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There is little doubt that hardcore enthusiasts of the quirky-claymation- Wallace and Gromit duo will already have snapped up all four of these interactive adventure games released by Telltale faster than Wallace eats a Wensleydale cracker. And if you were one of those crazed fans who grew up with the plasticine pair plastered all over your bedroom wall like some mad sexual fetish, you’ll know that these games are the closest thing you’re going to get to a new film.

The problem is, for the rest of us, who posses a more mild, luke warm enthusiasm towards the Aardman creations, it’s easy to just let the games pass you by. However for those preparing to get their hands on Telltale’s fourth instalment of the series, ‘The Bogey Man’, the sad truth is the game does not deliver the kind of remarkable and epic finale you might expect. Instead, rather than going out with a bang, ‘The Bogey Man’ sees the series gently winding down, which will leave some fans with a feeling of anti-climax.

But before you start tearing those posters off your bedroom wall just relax, because this does not mean the game is thoroughly disappointing. In fact, ‘Wallace and Gromit: The Bogey Man’ has some of the best dialogue and wittiest writing of the entire series. The story centres upon Wallace’s attempt to get out of an awkward situation which many of us can relate to. But without giving away to much, let’s just say the game manages to incorporate a much more interesting variety of characters compared to, for instance ‘The Last Resort’, in which all you got were the mostly senile inhabitants of West Wallaby Street. It also offers the player a new approach to puzzle solving which keeps the format feeling fresh and dynamic.

Unlike the previous episodes it is now possible to take on multiple puzzles at once. ‘The Bogey Man’ allows you to have up to three tasks on the go at the same time, giving the player more freedom to solve mysteries, and the game a less linear feel compared to the prior editions. However there are certain consequences to this new method of multi - tasking which, while delighting some players, will be absolutely maddening for others. It makes the game a hell of a lot more challenging, and sometimes you can’t help but get the impression the designers are unfairly winding you up.

There are tons of red herring items which you’re just certain must have some kind of relevance. However many of them are just plain useless, and after having real problems progressing through a particular puzzle, you feel you’re really being bullied by those Telltale developers. No doubt they had a hilarious time inventing all those decoys (not that it made me bitter when I was struggling of course). However some players might really enjoy this higher level of difficulty and find that it offers a much more rewarding gaming experience. The only real problem is that, having decided to tackle one puzzle in particular, the hints often overlap, and sometimes you inadvertently end up solving something you didn’t initially intend to.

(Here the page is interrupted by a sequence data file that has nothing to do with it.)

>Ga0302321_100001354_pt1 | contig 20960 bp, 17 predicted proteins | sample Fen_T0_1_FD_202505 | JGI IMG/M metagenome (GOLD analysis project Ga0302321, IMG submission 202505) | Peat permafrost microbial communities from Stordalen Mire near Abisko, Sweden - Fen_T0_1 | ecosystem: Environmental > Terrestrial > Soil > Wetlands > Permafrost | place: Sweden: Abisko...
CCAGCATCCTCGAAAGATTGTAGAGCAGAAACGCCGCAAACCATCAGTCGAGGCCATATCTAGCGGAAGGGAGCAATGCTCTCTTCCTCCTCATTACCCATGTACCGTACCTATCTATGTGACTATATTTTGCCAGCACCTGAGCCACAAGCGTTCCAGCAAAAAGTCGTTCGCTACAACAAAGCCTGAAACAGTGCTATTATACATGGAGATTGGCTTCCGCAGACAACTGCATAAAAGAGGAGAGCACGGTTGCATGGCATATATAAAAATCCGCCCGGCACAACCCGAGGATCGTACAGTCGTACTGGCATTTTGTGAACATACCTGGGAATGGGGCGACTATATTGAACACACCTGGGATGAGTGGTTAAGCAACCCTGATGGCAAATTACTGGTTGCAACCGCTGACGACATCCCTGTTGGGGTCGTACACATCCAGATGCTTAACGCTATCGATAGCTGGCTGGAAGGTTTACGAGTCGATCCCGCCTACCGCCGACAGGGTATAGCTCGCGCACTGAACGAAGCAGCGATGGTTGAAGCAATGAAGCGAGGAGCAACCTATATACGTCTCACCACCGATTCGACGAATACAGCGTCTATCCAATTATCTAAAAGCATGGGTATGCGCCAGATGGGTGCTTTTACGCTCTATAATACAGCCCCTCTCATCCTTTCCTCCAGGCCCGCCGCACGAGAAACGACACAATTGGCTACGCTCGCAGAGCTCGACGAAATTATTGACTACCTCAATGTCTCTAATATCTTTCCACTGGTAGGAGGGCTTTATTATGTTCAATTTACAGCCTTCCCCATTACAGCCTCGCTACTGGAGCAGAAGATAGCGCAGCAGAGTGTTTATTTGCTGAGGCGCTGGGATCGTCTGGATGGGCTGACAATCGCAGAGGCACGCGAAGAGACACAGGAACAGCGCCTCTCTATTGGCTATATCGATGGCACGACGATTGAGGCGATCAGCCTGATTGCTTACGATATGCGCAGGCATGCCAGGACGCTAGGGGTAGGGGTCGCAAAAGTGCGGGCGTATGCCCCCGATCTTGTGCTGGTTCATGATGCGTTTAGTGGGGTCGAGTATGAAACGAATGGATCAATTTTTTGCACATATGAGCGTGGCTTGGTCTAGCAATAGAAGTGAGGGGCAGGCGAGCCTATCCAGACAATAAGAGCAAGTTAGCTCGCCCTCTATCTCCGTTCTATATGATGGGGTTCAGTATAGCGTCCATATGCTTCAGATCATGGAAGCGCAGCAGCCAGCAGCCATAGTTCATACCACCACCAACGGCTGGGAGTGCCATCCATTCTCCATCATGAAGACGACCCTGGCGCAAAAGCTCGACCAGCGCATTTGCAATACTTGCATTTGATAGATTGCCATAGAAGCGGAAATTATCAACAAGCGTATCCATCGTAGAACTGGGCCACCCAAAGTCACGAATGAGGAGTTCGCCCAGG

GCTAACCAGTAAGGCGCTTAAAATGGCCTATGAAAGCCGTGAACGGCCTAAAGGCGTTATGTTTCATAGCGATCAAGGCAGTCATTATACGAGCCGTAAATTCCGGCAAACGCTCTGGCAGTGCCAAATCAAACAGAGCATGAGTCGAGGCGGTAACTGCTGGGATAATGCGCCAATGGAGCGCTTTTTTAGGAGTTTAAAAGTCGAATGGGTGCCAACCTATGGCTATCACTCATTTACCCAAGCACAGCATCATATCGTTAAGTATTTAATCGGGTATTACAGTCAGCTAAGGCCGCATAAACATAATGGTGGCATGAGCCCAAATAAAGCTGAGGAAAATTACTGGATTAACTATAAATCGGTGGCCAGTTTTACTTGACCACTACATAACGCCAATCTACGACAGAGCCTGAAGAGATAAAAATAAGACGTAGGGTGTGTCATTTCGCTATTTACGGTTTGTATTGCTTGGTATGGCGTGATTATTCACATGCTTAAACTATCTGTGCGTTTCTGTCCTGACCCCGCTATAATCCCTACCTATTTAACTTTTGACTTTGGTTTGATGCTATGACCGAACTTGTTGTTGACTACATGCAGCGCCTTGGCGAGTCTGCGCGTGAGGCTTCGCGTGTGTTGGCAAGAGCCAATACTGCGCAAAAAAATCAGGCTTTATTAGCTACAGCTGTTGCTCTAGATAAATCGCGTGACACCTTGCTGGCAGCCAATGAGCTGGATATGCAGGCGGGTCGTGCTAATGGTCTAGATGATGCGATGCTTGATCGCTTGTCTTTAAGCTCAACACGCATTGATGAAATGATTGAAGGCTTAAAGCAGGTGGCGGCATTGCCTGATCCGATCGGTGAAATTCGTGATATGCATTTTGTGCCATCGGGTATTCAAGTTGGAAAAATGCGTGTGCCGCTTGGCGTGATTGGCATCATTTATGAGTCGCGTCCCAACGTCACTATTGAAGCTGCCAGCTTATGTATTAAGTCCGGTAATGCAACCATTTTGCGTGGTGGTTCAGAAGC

On top of this the game provides you with very few new locations. The previous episodes expanded into entire new areas, with a huge amount to explore, but ‘The Bogey Man’ feels a little confined. The game is also prone to occasionally crashing, and overall, doesn’t look as smooth as its counterparts. It feels premature and almost like Telltale rushed this one to market. There are occasional audio clippings and the camera angles will sometimes zoom in on some random back ground location for no reason. These deficiencies become harder to justify when you consider that ‘Tales of Monkey Island’ has just been released by the same developers and has no such problems.

However despite these misdemeanours, the game still provides an incredible feeling of authenticity. The voice acting, plot lines and graphics – even down to the smallest detail – give the game, and the entire series for that matter, the sense that far from being a load of superficial, tacked on adaptations simply trying to cash in, they are truly credible additions to the Wallace and Gromit franchise. The problem comes if you’re not one of those die hard fans as the games lose their fundamental appeal. To appease gamers like me, it would have been nice if Telltale produced some Grand Theft Auto or FPS style Wallace and Gromit where you can massacre everyone in West Wallaby Street with some demented invention and then run from the law. Of course, this might alienate their fan base, but still, I live in hope.